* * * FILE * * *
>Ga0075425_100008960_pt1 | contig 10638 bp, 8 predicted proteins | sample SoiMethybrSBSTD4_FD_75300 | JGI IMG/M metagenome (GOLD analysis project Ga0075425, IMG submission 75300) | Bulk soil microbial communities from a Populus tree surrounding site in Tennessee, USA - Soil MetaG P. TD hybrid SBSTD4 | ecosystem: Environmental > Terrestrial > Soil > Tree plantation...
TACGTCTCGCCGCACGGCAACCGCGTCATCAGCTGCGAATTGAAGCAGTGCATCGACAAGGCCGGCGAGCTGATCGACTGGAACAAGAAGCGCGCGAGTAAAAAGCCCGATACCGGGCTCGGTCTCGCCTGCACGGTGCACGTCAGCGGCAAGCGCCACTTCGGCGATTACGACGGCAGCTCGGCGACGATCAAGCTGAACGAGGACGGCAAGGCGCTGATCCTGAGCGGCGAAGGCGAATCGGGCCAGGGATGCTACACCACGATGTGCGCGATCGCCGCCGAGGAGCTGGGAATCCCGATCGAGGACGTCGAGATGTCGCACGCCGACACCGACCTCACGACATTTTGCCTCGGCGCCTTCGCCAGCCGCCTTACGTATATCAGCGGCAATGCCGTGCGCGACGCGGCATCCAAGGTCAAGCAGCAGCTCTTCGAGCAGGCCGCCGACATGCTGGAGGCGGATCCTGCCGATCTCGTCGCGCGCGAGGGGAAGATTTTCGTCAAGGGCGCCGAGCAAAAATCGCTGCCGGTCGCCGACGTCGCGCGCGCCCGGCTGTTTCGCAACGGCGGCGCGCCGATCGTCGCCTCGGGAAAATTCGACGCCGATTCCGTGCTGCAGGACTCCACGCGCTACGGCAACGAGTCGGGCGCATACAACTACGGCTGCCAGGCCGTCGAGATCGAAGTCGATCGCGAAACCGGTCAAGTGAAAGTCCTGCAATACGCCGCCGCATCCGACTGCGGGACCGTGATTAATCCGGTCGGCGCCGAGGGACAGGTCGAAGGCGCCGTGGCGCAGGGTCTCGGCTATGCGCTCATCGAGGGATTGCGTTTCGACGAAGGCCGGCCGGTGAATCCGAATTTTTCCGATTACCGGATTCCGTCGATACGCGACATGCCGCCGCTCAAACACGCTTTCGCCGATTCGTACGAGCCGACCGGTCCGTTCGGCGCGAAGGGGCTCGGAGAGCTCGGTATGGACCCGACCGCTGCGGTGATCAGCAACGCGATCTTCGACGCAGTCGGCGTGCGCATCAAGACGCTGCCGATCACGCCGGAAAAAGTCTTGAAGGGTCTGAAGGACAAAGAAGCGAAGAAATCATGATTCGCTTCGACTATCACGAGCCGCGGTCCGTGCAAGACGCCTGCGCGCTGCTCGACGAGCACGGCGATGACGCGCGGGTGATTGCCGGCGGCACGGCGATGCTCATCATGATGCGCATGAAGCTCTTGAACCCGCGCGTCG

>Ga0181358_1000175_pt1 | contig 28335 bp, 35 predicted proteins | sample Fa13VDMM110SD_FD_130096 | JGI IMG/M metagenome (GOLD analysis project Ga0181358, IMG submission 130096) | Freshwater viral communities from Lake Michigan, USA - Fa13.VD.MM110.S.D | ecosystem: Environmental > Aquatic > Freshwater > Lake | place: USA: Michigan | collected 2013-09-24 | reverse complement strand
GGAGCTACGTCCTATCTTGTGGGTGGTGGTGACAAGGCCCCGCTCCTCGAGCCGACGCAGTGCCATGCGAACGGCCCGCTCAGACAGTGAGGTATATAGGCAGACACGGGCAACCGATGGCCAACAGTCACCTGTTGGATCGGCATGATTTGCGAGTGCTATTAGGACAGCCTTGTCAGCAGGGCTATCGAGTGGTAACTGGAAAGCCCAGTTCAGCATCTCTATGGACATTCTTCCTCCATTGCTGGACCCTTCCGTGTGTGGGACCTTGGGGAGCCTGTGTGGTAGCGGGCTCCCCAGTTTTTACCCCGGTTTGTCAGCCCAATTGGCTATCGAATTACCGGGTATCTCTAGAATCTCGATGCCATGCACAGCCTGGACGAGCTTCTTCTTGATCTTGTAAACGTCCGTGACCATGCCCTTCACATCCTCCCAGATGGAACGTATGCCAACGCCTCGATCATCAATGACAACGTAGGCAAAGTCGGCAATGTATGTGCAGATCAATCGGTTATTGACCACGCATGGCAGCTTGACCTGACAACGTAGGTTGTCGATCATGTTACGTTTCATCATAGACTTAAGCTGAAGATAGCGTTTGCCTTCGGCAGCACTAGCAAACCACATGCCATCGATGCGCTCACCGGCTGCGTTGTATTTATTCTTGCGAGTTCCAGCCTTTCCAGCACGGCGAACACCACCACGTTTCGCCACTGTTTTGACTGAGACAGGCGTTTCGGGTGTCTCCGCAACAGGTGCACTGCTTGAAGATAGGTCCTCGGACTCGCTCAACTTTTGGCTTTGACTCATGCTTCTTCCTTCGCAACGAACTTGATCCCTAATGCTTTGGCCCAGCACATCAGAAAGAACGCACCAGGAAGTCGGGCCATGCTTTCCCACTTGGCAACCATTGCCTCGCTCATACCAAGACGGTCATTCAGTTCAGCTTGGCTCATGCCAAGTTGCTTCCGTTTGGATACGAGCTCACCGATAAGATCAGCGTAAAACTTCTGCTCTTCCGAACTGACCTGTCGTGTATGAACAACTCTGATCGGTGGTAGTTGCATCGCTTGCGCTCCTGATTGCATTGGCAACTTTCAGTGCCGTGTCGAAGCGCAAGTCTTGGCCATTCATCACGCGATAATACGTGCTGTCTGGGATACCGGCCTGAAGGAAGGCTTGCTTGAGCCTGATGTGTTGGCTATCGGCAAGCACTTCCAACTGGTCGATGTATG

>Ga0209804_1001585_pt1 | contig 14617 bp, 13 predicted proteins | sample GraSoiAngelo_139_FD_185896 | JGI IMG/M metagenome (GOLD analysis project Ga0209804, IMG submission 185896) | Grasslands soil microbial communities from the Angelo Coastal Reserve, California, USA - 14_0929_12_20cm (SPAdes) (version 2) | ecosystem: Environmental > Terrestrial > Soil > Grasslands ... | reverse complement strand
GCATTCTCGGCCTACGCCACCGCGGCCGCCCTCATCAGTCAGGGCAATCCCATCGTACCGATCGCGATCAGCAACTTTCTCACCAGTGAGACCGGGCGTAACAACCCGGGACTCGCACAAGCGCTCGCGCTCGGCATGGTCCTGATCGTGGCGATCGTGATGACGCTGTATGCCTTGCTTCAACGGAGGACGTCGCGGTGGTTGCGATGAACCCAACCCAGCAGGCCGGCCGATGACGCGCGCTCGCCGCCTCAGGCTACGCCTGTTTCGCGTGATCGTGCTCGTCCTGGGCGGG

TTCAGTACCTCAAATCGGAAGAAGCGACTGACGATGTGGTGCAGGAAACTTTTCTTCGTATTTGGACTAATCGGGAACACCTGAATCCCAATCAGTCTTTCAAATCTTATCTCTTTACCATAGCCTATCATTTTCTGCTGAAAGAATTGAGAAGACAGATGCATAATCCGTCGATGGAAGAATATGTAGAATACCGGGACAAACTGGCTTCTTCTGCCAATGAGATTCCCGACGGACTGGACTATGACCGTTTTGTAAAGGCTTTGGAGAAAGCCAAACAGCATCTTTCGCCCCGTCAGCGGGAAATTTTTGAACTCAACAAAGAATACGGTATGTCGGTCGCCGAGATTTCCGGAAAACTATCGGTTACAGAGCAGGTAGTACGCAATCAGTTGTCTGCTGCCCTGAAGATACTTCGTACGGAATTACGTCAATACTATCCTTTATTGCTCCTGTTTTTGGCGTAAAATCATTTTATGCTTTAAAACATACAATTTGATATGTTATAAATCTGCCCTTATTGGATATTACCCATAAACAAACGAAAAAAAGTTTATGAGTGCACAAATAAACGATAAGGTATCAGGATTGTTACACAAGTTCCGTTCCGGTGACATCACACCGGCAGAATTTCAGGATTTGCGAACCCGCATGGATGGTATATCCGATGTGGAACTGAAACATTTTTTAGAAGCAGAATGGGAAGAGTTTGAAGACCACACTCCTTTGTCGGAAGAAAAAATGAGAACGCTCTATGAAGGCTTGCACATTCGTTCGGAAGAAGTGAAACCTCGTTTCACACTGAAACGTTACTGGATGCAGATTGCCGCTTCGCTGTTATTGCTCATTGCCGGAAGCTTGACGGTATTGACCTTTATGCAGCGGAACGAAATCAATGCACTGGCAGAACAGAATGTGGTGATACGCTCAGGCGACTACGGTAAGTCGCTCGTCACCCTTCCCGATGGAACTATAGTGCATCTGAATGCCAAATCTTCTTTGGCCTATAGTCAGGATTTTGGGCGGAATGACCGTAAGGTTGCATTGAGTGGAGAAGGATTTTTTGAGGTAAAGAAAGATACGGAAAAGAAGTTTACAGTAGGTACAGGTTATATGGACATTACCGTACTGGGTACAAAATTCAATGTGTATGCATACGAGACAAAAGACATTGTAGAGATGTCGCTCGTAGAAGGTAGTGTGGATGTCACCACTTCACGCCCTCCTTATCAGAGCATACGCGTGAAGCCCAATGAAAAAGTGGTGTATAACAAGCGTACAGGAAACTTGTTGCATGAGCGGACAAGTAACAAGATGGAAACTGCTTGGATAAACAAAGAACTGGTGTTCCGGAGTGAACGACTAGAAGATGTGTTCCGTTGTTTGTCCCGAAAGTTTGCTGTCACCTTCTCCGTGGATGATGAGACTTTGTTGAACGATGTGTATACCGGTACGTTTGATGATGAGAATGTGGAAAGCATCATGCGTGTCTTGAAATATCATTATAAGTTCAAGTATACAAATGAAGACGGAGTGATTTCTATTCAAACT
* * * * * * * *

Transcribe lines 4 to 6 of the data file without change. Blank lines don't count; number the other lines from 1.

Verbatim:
GGAGCTACGTCCTATCTTGTGGGTGGTGGTGACAAGGCCCCGCTCCTCGAGCCGACGCAGTGCCATGCGAACGGCCCGCTCAGACAGTGAGGTATATAGGCAGACACGGGCAACCGATGGCCAACAGTCACCTGTTGGATCGGCATGATTTGCGAGTGCTATTAGGACAGCCTTGTCAGCAGGGCTATCGAGTGGTAACTGGAAAGCCCAGTTCAGCATCTCTATGGACATTCTTCCTCCATTGCTGGACCCTTCCGTGTGTGGGACCTTGGGGAGCCTGTGTGGTAGCGGGCTCCCCAGTTTTTACCCCGGTTTGTCAGCCCAATTGGCTATCGAATTACCGGGTATCTCTAGAATCTCGATGCCATGCACAGCCTGGACGAGCTTCTTCTTGATCTTGTAAACGTCCGTGACCATGCCCTTCACATCCTCCCAGATGGAACGTATGCCAACGCCTCGATCATCAATGACAACGTAGGCAAAGTCGGCAATGTATGTGCAGATCAATCGGTTATTGACCACGCATGGCAGCTTGACCTGACAACGTAGGTTGTCGATCATGTTACGTTTCATCATAGACTTAAGCTGAAGATAGCGTTTGCCTTCGGCAGCACTAGCAAACCACATGCCATCGATGCGCTCACCGGCTGCGTTGTATTTATTCTTGCGAGTTCCAGCCTTTCCAGCACGGCGAACACCACCACGTTTCGCCACTGTTTTGACTGAGACAGGCGTTTCGGGTGTCTCCGCAACAGGTGCACTGCTTGAAGATAGGTCCTCGGACTCGCTCAACTTTTGGCTTTGACTCATGCTTCTTCCTTCGCAACGAACTTGATCCCTAATGCTTTGGCCCAGCACATCAGAAAGAACGCACCAGGAAGTCGGGCCATGCTTTCCCACTTGGCAACCATTGCCTCGCTCATACCAAGACGGTCATTCAGTTCAGCTTGGCTCATGCCAAGTTGCTTCCGTTTGGATACGAGCTCACCGATAAGATCAGCGTAAAACTTCTGCTCTTCCGAACTGACCTGTCGTGTATGAACAACTCTGATCGGTGGTAGTTGCATCGCTTGCGCTCCTGATTGCATTGGCAACTTTCAGTGCCGTGTCGAAGCGCAAGTCTTGGCCATTCATCACGCGATAATACGTGCTGTCTGGGATACCGGCCTGAAGGAAGGCTTGCTTGAGCCTGATGTGTTGGCTATCGGCAAGCACTTCCAACTGGTCGATGTATG

>Ga0209804_1001585_pt1 | contig 14617 bp, 13 predicted proteins | sample GraSoiAngelo_139_FD_185896 | JGI IMG/M metagenome (GOLD analysis project Ga0209804, IMG submission 185896) | Grasslands soil microbial communities from the Angelo Coastal Reserve, California, USA - 14_0929_12_20cm (SPAdes) (version 2) | ecosystem: Environmental > Terrestrial > Soil > Grasslands ... | reverse complement strand
GCATTCTCGGCCTACGCCACCGCGGCCGCCCTCATCAGTCAGGGCAATCCCATCGTACCGATCGCGATCAGCAACTTTCTCACCAGTGAGACCGGGCGTAACAACCCGGGACTCGCACAAGCGCTCGCGCTCGGCATGGTCCTGATCGTGGCGATCGTGATGACGCTGTATGCCTTGCTTCAACGGAGGACGTCGCGGTGGTTGCGATGAACCCAACCCAGCAGGCCGGCCGATGACGCGCGCTCGCCGCCTCAGGCTACGCCTGTTTCGCGTGATCGTGCTCGTCCTGGGCGGG